With OPTIMAL USE, you can achieve ALL these BENEFITS of using Poles for Hiking, Walking, Exercise, Balance & Mobility!

Win-Win-Win ~ Be in nature, connecting with your friends and family while getting a great workout using your whole body.

Improve Power, Balance, Control & Confidence ~ Confidence is the #1 benefit for many pole users.  It cannot be taught, but it is felt almost immediately and empowers people of all ages.

Preserve Joints ~ Reduce stress on knees, ankles, hips, and spine.  Optimal use helps to prevent strain on joints in the hands, arms and shoulders.

Fat Burning & Weight Loss ~ Experience faster, easier and more efficient calorie burning and energy use with poles because more muscles are recruited in less time.

Focus ~ Using poles reminds us that we’re getting great exercise.  The constant feedback we receive enables more consistent spinal rotation, power and attention to our bodies.

Improve Gait ~ Walking with 2 poles facilitates a more even, fluid and reciprocal gait.   People preparing for or recovering from joint resurfacing or replacement can help “unweight” a joint.

Increase Endurance ~ Spread the work of the muscles over your entire body to experience more energy and greater endurance for your hike or walk.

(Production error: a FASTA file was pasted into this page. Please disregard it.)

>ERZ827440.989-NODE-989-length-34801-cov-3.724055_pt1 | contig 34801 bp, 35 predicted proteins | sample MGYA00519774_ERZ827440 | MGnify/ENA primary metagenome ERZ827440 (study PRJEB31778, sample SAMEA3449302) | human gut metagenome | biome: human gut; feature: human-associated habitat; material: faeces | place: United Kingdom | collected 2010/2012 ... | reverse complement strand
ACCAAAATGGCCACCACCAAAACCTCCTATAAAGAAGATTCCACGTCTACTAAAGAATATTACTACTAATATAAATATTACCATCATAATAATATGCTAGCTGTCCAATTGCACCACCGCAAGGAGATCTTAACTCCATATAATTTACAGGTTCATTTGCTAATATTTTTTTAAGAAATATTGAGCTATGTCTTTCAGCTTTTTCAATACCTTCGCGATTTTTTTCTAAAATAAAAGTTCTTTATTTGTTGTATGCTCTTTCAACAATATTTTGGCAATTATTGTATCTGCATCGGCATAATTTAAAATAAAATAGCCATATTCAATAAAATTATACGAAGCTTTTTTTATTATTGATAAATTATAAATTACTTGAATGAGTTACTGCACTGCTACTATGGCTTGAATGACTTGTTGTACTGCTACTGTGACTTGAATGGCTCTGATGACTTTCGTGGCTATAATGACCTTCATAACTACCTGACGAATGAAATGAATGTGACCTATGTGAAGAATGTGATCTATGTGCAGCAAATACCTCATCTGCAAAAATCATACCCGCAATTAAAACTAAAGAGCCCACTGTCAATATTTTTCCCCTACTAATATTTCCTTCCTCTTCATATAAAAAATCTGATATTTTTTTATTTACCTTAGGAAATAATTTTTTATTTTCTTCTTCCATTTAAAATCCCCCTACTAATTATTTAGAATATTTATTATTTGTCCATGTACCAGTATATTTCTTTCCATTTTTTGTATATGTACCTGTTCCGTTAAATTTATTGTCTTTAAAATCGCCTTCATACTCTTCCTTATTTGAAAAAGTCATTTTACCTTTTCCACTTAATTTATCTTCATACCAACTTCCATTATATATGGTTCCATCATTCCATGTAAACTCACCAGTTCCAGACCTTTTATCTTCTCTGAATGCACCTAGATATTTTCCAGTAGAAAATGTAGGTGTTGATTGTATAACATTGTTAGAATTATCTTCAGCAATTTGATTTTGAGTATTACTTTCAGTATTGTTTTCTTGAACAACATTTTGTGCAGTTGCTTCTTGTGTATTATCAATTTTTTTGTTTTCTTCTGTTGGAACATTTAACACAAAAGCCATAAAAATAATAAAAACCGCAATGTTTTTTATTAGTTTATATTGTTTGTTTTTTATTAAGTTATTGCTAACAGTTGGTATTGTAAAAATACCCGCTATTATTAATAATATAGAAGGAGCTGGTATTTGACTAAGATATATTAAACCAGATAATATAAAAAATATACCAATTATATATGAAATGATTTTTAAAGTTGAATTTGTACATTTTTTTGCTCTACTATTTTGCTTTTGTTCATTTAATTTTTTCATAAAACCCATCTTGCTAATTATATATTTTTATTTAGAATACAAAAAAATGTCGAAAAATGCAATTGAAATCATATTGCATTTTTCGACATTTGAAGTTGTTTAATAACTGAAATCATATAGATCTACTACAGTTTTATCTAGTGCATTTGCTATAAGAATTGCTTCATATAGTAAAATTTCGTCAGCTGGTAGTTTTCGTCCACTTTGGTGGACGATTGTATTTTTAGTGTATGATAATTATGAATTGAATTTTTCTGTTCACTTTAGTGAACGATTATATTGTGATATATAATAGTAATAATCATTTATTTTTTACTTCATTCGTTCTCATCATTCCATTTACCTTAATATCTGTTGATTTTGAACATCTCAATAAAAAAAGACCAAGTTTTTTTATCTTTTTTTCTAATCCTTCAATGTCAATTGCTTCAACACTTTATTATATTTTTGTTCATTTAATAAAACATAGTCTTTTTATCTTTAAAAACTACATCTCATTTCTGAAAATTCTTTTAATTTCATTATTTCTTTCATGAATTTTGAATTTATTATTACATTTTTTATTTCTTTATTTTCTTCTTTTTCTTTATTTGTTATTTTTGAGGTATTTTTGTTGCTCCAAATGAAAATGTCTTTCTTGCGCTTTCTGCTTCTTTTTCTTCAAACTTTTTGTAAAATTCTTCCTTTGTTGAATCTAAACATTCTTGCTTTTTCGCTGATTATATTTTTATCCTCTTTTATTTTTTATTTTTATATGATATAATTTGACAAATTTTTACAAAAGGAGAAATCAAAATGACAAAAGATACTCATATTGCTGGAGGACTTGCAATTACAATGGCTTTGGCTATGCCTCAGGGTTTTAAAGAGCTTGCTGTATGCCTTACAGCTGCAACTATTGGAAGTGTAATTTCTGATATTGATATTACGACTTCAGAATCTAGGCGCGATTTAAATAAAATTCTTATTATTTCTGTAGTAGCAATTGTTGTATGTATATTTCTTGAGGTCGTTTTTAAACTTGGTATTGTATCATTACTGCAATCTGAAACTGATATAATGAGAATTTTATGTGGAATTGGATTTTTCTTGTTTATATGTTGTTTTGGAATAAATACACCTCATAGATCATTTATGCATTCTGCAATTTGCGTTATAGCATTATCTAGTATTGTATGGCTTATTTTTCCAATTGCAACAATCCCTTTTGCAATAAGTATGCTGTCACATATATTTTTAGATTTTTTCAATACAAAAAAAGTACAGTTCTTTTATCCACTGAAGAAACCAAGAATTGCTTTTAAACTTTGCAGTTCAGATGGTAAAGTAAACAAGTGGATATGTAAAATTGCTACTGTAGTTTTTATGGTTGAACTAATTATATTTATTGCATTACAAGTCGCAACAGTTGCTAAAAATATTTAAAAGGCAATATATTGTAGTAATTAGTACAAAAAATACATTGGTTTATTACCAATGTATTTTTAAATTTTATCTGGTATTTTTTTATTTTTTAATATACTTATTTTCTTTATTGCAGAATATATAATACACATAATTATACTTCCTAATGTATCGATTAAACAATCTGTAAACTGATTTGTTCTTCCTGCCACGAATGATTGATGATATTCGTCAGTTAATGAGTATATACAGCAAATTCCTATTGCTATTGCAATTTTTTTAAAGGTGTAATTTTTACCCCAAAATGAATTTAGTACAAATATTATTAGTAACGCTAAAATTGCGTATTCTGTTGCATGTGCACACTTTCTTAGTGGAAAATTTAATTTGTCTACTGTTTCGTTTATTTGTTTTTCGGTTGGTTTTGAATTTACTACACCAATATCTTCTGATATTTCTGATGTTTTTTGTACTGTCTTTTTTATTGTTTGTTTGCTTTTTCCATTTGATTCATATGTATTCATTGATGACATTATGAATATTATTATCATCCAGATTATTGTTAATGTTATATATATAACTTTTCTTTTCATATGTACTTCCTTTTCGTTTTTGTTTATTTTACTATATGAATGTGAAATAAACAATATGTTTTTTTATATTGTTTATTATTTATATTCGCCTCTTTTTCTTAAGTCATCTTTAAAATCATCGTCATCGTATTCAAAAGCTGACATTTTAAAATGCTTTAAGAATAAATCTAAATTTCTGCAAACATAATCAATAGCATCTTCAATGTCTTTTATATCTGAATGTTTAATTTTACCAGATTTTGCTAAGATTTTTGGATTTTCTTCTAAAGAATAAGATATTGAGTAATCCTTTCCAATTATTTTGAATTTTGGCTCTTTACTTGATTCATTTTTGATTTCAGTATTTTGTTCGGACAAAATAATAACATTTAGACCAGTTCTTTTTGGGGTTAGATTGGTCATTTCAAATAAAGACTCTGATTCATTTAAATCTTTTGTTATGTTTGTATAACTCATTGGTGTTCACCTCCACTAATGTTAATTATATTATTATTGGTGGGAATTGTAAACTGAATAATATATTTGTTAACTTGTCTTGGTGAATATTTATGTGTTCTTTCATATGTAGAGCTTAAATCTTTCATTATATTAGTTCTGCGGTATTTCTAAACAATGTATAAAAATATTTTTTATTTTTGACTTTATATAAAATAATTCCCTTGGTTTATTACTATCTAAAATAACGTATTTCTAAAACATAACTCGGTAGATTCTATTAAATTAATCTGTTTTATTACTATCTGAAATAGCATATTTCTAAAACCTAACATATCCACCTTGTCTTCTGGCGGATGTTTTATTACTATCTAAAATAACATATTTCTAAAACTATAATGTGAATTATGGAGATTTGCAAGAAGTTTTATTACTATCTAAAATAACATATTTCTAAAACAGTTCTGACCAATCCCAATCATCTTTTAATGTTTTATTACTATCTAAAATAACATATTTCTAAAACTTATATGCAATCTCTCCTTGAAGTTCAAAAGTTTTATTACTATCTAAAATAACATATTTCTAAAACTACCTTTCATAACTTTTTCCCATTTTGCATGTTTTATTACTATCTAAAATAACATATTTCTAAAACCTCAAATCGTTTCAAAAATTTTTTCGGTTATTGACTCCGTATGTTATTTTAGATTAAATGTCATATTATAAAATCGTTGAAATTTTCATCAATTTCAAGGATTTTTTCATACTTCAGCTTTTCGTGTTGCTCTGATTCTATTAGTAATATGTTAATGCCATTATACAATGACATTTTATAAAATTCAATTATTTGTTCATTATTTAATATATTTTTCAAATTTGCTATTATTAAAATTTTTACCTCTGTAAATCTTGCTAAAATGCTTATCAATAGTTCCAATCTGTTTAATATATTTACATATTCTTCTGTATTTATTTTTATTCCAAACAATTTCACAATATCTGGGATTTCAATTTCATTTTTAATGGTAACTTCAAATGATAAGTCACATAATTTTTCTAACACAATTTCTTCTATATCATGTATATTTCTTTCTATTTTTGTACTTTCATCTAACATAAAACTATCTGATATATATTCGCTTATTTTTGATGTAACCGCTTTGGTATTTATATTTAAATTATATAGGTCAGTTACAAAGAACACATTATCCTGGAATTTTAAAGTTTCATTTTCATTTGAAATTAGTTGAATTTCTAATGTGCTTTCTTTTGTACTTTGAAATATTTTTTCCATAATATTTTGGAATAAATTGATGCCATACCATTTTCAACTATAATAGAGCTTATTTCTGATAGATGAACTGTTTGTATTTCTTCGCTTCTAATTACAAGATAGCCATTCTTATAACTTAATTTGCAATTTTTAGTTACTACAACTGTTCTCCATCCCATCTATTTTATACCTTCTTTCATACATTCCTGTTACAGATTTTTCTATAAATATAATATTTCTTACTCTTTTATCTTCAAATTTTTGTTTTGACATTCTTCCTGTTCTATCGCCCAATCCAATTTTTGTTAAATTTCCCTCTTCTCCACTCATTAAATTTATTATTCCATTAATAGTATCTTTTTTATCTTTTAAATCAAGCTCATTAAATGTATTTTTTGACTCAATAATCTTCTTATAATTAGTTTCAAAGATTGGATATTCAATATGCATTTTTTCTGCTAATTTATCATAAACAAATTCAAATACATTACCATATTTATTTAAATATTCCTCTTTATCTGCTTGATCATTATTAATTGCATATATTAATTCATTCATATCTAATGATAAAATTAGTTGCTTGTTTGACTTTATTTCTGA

Improve Posture & Cardio-Pulmonary Function ~ Walking with poles “self corrects” posture allowing your lungs to reach greater capacity.  This benefits cardio-pulmonary function and helps to increase endurance.

Weight-Bearing Exercise – Build Core Strength ~ Weight-bearing exercise is recommended for prevention and management of osteoporosis.    Using poles while walking is a time-efficient way to get weight-bearing exercise.

Compliance ~ “Sporty” poles can be more empowering than a cane.

Lymphedema ~ Movement of hands & arms may facilitate reduction of swelling in hands during exercise.

Reduce Risk of Falling & Injury ~ Poles provide bi-lateral stability.

Equalize ~ Family and friends of uneven abilities can walk together – poles can give you an “edge” and help you keep up with your buddies.

Enjoy the Outdoors, Feel the Power ~ Venture onto uneven terrain with confidence and have more fun while hiking or walking!.

Achieve, Regain & Maintain Mobility ~ “ARMM” yourself with a vital skill for LIFE!

Restore & Maintain Spine Function ~ Walk with attitude and vitality.  Look and feel YOUNGER!

©AdventureBuddies.net ™